2021 saw DDR4 memory reach its final state of maturity. The pricing of 2x8GB DDR4-3200 memory kits dropped to their lowest-ever levels, and were mostly oblivious to semiconductor supply shortages. So much so that slower kits are hardly any cheaper. Even DDR4-3600 doesn’t carry much of a price premium and 3600MHz low latency memory is regarded as an excellent sweet spot for all Intel and AMD DDR4 systems.
We also saw the release of some very fast kits up to and even over DDR4-5000. These kits are aimed at overclockers, and their huge expense and tiny, if not non-existent performance gains makes them irrelevant for most users. Nevertheless, such speeds are an impressive illustration of just how far DDR4 progressed in the years since its launch in 2014.
G.Skill offers memory kits to suit all budgets and use cases. From the excellent-value Ripjaws to best-in-class Trident Z overclocking memory, there's always a G.Skill memory kit on our shortlists.
Best Cooling Product
Cooling is one of those things that doesn’t tend to change much year over year. The same fundamental principles apply. Depending on what your case will accommodate and the TDP of your CPU, you should generally try to buy the best cooling you can, within reason.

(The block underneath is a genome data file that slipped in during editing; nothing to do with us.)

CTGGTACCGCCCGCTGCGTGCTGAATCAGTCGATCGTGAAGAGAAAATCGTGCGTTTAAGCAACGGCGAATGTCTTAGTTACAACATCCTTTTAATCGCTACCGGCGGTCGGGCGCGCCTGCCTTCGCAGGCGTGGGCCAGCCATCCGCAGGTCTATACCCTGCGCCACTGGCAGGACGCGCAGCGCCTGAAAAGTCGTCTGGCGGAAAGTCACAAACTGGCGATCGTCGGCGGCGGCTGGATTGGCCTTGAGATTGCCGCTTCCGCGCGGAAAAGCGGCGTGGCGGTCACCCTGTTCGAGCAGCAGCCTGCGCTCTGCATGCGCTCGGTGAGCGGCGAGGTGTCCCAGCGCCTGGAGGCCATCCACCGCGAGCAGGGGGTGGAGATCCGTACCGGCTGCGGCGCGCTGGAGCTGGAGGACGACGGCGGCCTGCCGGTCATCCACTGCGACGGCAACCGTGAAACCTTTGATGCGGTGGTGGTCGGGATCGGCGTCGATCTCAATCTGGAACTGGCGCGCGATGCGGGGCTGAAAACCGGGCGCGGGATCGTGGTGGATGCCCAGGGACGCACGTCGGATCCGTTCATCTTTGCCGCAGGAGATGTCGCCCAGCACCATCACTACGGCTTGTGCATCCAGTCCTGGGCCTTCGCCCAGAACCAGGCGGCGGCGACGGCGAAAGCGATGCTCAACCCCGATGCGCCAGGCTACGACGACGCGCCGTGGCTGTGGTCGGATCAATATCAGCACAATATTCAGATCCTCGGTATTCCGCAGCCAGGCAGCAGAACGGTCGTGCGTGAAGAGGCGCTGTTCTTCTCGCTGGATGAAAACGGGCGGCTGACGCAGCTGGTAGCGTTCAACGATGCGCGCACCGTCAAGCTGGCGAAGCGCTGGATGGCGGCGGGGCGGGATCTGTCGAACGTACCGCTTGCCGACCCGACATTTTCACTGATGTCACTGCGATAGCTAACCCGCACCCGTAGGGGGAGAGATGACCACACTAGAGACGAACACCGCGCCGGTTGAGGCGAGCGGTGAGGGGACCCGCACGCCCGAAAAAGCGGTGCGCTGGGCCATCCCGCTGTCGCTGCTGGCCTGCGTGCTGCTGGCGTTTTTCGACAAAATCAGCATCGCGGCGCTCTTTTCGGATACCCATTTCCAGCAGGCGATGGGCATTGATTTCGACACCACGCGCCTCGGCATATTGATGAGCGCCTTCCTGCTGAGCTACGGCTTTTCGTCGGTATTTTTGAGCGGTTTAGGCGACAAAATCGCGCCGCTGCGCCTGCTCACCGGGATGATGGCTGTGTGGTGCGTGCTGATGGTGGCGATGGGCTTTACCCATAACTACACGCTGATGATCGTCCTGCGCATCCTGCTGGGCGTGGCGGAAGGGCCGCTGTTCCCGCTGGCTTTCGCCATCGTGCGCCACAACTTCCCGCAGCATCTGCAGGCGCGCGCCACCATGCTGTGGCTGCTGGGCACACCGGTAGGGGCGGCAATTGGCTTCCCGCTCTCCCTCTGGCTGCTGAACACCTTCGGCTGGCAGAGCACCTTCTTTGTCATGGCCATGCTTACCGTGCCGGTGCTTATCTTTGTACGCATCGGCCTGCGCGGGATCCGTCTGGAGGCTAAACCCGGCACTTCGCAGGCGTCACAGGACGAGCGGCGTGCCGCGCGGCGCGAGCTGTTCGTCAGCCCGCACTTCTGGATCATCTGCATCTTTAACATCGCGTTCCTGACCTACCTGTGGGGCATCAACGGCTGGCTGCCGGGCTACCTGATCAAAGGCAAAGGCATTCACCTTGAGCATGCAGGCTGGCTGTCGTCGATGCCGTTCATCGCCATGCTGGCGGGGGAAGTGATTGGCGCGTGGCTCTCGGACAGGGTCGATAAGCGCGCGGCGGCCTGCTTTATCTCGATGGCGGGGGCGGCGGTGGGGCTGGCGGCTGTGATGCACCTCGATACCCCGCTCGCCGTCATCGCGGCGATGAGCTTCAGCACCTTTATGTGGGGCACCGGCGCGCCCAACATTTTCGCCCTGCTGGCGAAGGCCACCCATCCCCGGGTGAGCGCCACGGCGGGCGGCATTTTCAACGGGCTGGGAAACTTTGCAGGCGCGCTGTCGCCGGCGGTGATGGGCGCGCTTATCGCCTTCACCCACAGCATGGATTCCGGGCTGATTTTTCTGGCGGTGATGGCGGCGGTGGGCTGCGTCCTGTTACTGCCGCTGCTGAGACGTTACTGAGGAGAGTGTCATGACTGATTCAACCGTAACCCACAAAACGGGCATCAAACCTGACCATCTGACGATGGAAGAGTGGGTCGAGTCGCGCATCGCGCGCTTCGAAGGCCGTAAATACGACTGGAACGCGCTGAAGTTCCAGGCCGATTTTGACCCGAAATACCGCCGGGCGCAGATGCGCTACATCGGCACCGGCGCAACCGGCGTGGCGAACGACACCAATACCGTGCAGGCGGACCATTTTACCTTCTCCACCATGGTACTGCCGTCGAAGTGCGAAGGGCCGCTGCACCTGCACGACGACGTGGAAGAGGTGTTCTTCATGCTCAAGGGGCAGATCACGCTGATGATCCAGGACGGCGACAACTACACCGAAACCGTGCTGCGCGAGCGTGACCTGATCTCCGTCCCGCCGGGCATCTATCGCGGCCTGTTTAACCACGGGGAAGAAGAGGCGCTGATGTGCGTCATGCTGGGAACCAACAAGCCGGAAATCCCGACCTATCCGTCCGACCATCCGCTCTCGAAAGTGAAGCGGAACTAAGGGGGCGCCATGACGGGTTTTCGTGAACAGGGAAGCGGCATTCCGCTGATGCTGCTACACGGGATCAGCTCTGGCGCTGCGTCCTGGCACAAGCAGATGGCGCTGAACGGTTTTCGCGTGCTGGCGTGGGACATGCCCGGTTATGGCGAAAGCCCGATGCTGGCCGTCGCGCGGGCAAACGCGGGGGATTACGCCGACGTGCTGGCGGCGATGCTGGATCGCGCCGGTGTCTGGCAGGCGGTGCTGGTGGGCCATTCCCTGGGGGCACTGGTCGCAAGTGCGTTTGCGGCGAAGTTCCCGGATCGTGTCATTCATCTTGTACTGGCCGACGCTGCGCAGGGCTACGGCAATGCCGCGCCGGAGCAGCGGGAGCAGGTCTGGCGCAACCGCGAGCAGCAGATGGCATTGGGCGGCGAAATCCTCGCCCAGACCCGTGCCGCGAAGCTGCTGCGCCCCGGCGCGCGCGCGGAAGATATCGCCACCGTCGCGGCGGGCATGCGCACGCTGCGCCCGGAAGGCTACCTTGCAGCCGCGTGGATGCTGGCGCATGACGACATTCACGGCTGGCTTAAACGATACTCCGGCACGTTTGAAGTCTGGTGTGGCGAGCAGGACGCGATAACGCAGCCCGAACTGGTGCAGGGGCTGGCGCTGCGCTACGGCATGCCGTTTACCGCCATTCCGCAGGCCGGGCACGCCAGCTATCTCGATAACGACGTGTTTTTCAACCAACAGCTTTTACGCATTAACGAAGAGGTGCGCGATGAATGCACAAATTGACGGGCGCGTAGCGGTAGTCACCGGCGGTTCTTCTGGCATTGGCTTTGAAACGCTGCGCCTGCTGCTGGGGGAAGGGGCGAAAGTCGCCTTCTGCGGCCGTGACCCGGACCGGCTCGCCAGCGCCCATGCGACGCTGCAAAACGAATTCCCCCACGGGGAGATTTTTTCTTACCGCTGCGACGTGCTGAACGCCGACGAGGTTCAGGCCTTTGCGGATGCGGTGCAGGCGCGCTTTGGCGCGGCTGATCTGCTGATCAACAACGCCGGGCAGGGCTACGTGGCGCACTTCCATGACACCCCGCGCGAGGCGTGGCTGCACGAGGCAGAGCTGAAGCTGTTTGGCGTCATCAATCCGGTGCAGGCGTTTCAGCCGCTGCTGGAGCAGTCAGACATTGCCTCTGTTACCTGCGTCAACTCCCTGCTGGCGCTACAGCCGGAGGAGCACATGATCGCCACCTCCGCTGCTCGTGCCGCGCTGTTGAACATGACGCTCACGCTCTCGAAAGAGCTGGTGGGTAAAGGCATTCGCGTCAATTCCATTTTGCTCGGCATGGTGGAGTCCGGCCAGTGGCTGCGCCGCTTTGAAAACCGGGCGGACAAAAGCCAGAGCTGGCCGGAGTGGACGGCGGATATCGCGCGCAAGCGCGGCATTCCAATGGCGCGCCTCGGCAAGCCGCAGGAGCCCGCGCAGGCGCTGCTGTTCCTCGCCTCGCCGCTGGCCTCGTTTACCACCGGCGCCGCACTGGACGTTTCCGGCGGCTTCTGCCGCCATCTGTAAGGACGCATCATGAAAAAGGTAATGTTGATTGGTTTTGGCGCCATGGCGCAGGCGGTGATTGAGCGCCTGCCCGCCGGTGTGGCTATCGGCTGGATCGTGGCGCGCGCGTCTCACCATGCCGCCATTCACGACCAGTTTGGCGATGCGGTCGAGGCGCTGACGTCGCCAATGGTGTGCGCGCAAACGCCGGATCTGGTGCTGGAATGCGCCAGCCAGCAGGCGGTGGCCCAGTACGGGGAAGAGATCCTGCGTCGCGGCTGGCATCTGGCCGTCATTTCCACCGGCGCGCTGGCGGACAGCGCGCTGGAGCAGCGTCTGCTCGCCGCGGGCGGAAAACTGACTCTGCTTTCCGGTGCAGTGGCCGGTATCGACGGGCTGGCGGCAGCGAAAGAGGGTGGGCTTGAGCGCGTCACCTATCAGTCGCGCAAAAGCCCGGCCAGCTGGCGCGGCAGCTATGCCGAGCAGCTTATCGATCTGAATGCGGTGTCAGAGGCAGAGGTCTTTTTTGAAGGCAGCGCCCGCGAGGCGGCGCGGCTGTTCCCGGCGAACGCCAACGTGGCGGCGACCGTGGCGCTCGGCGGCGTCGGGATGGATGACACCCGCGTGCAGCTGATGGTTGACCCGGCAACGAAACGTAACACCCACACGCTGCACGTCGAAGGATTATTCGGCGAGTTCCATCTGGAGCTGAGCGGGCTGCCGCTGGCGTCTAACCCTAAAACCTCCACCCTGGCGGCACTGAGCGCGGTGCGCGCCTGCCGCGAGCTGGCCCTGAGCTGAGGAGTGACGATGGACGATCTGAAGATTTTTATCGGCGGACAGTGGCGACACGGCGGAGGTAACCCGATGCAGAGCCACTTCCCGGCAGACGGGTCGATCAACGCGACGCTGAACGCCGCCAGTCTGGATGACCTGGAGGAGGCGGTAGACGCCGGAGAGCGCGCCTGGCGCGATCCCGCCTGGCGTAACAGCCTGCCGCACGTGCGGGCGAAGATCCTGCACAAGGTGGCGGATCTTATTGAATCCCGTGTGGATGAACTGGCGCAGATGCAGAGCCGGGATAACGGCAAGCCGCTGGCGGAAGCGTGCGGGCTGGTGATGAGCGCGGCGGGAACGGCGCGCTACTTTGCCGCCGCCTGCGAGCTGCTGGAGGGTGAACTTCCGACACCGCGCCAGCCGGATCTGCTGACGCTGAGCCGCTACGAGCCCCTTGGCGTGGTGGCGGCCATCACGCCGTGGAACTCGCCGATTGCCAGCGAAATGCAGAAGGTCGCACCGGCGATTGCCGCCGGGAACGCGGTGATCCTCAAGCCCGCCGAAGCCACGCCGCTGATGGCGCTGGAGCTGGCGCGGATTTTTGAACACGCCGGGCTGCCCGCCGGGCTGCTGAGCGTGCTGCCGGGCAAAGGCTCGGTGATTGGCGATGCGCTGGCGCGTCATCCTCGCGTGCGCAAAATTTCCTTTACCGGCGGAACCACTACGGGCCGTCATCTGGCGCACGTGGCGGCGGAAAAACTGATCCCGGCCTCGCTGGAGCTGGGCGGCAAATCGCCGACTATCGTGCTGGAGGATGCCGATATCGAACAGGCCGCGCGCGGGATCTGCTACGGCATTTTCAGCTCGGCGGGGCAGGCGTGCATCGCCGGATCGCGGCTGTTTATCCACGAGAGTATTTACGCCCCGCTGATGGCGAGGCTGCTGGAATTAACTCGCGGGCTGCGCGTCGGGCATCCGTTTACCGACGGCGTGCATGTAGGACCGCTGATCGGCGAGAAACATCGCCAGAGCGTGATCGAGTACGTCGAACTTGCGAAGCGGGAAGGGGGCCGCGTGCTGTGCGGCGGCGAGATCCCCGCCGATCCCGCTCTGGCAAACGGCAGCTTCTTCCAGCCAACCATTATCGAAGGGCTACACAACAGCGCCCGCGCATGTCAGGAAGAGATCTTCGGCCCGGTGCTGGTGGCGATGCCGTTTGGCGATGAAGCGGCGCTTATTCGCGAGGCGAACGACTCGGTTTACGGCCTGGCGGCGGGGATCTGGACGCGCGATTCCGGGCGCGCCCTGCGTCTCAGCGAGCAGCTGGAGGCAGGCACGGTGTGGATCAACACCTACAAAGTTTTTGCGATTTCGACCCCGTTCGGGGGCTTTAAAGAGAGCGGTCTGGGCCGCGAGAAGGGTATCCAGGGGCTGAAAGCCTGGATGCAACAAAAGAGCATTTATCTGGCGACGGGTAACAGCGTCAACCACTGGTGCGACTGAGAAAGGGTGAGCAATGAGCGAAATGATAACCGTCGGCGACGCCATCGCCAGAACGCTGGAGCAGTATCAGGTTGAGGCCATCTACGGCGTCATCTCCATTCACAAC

Some trends did emerge. All manufacturers began to sell ultra-luxurious and very expensive coolers, complete with head-mounted customisable screens. They look fantastic, but they cost a lot and some don’t cool any better than units costing half the price.
Air cooling remained perfectly viable. A high quality air cooler will last you as long as it remains compatible and there’s no reason that a good 2021 air cooler won’t last you for many years to come.
2021 did introduce the brand-new Intel LGA 1700 socket, which meant that users with older coolers needed to obtain an updated mount. There were also concerns that the base plates of some coolers weren’t adequate to cover the larger heat spreader and elongated die of 12th-gen CPUs. Such concerns are mostly unfounded though.
TT ToughLiquid Ultra 360 AIO
The Thermaltake ToughLiquid Ultra 360 AIO is a luxurious cooler with a beautiful LCD display, but the real stars of the show are the three Toughfans that provide excellent airflow while maintaining low noise levels.
- Cooler Master Air MA624
- Asus ROG Ryujin II 360
- MSI CoreLiquid K240
- Corsair H170i Elite Capellix
- be quiet! Shadow Rock Slim 2
- Zalman CNPS10x Performa Black